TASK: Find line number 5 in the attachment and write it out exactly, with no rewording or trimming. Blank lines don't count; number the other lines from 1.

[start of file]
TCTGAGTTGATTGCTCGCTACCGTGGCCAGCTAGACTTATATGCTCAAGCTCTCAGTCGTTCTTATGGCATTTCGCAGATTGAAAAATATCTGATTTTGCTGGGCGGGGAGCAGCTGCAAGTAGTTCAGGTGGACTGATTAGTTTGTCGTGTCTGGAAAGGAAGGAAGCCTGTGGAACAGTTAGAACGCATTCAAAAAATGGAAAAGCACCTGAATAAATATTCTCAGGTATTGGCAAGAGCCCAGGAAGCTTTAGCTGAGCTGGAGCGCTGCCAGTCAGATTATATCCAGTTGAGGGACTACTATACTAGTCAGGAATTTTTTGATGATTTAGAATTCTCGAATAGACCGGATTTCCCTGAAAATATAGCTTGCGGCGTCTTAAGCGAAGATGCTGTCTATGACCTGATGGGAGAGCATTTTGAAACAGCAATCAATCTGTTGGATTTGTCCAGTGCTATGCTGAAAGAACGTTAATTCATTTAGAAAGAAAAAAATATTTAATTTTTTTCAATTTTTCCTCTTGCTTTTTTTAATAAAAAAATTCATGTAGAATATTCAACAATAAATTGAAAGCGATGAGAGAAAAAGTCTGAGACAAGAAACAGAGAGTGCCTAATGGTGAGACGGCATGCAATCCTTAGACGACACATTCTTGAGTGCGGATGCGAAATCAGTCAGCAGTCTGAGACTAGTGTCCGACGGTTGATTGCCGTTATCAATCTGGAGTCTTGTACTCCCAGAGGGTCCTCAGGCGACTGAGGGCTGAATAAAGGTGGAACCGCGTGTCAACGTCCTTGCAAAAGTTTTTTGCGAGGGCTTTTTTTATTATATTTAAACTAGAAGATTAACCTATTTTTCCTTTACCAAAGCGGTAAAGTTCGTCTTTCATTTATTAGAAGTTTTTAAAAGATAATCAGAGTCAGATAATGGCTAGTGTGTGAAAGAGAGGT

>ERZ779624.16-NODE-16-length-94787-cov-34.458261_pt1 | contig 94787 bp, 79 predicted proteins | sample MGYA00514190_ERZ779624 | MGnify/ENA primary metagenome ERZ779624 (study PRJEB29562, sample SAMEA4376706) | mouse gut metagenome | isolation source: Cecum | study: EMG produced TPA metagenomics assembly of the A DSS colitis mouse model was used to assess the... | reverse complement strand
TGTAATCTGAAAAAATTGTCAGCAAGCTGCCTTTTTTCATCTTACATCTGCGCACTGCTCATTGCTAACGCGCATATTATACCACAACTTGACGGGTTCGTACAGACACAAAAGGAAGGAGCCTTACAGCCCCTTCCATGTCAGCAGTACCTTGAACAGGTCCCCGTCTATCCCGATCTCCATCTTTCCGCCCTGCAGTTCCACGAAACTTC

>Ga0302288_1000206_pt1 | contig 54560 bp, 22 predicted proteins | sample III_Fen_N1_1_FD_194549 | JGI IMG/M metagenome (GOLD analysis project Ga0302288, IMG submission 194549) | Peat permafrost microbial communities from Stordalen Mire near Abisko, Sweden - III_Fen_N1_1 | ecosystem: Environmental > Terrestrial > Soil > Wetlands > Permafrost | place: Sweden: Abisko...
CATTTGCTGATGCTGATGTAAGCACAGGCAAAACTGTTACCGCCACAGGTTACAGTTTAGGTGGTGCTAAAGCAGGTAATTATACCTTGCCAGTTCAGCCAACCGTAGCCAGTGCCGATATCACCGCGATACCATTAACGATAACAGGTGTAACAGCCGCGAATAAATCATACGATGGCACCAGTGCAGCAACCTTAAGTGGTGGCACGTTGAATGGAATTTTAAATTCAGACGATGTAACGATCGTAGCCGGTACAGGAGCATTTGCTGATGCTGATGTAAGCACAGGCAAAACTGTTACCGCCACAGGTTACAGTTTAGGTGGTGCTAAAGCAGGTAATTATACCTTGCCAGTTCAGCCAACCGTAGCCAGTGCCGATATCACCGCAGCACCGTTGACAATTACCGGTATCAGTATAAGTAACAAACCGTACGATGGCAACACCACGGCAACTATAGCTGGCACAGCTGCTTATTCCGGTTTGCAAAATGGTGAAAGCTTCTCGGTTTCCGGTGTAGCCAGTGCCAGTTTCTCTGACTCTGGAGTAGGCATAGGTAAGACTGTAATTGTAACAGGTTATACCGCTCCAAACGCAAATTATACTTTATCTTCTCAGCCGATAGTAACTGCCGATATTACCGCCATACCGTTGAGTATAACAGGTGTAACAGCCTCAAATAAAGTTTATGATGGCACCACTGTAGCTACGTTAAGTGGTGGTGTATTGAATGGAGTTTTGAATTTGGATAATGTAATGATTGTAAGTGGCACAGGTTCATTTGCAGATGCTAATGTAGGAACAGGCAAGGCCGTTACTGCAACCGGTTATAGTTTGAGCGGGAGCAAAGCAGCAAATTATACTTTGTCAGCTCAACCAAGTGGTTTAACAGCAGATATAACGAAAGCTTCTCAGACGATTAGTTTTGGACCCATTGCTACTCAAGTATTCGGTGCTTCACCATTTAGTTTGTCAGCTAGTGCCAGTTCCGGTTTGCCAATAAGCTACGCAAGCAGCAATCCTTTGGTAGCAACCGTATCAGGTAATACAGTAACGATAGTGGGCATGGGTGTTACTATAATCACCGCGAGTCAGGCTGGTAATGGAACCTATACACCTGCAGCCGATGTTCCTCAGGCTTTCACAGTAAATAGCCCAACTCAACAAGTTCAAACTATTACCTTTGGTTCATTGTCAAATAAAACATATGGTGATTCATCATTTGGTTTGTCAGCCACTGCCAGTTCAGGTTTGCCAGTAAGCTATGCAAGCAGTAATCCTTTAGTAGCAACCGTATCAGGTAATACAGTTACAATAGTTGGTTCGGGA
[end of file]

CATTTGCTGATGCTGATGTAAGCACAGGCAAAACTGTTACCGCCACAGGTTACAGTTTAGGTGGTGCTAAAGCAGGTAATTATACCTTGCCAGTTCAGCCAACCGTAGCCAGTGCCGATATCACCGCGATACCATTAACGATAACAGGTGTAACAGCCGCGAATAAATCATACGATGGCACCAGTGCAGCAACCTTAAGTGGTGGCACGTTGAATGGAATTTTAAATTCAGACGATGTAACGATCGTAGCCGGTACAGGAGCATTTGCTGATGCTGATGTAAGCACAGGCAAAACTGTTACCGCCACAGGTTACAGTTTAGGTGGTGCTAAAGCAGGTAATTATACCTTGCCAGTTCAGCCAACCGTAGCCAGTGCCGATATCACCGCAGCACCGTTGACAATTACCGGTATCAGTATAAGTAACAAACCGTACGATGGCAACACCACGGCAACTATAGCTGGCACAGCTGCTTATTCCGGTTTGCAAAATGGTGAAAGCTTCTCGGTTTCCGGTGTAGCCAGTGCCAGTTTCTCTGACTCTGGAGTAGGCATAGGTAAGACTGTAATTGTAACAGGTTATACCGCTCCAAACGCAAATTATACTTTATCTTCTCAGCCGATAGTAACTGCCGATATTACCGCCATACCGTTGAGTATAACAGGTGTAACAGCCTCAAATAAAGTTTATGATGGCACCACTGTAGCTACGTTAAGTGGTGGTGTATTGAATGGAGTTTTGAATTTGGATAATGTAATGATTGTAAGTGGCACAGGTTCATTTGCAGATGCTAATGTAGGAACAGGCAAGGCCGTTACTGCAACCGGTTATAGTTTGAGCGGGAGCAAAGCAGCAAATTATACTTTGTCAGCTCAACCAAGTGGTTTAACAGCAGATATAACGAAAGCTTCTCAGACGATTAGTTTTGGACCCATTGCTACTCAAGTATTCGGTGCTTCACCATTTAGTTTGTCAGCTAGTGCCAGTTCCGGTTTGCCAATAAGCTACGCAAGCAGCAATCCTTTGGTAGCAACCGTATCAGGTAATACAGTAACGATAGTGGGCATGGGTGTTACTATAATCACCGCGAGTCAGGCTGGTAATGGAACCTATACACCTGCAGCCGATGTTCCTCAGGCTTTCACAGTAAATAGCCCAACTCAACAAGTTCAAACTATTACCTTTGGTTCATTGTCAAATAAAACATATGGTGATTCATCATTTGGTTTGTCAGCCACTGCCAGTTCAGGTTTGCCAGTAAGCTATGCAAGCAGTAATCCTTTAGTAGCAACCGTATCAGGTAATACAGTTACAATAGTTGGTTCGGGA